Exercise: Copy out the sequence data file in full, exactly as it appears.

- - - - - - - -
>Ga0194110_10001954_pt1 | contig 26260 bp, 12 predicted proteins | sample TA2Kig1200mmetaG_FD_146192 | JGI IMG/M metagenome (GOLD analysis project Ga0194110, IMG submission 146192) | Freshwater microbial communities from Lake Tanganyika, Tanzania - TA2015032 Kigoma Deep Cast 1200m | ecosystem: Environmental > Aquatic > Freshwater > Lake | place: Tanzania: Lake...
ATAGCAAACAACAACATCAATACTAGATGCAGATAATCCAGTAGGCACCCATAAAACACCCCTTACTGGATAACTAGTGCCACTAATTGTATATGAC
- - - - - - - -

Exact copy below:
>Ga0194110_10001954_pt1 | contig 26260 bp, 12 predicted proteins | sample TA2Kig1200mmetaG_FD_146192 | JGI IMG/M metagenome (GOLD analysis project Ga0194110, IMG submission 146192) | Freshwater microbial communities from Lake Tanganyika, Tanzania - TA2015032 Kigoma Deep Cast 1200m | ecosystem: Environmental > Aquatic > Freshwater > Lake | place: Tanzania: Lake...
ATAGCAAACAACAACATCAATACTAGATGCAGATAATCCAGTAGGCACCCATAAAACACCCCTTACTGGATAACTAGTGCCACTAATTGTATATGAC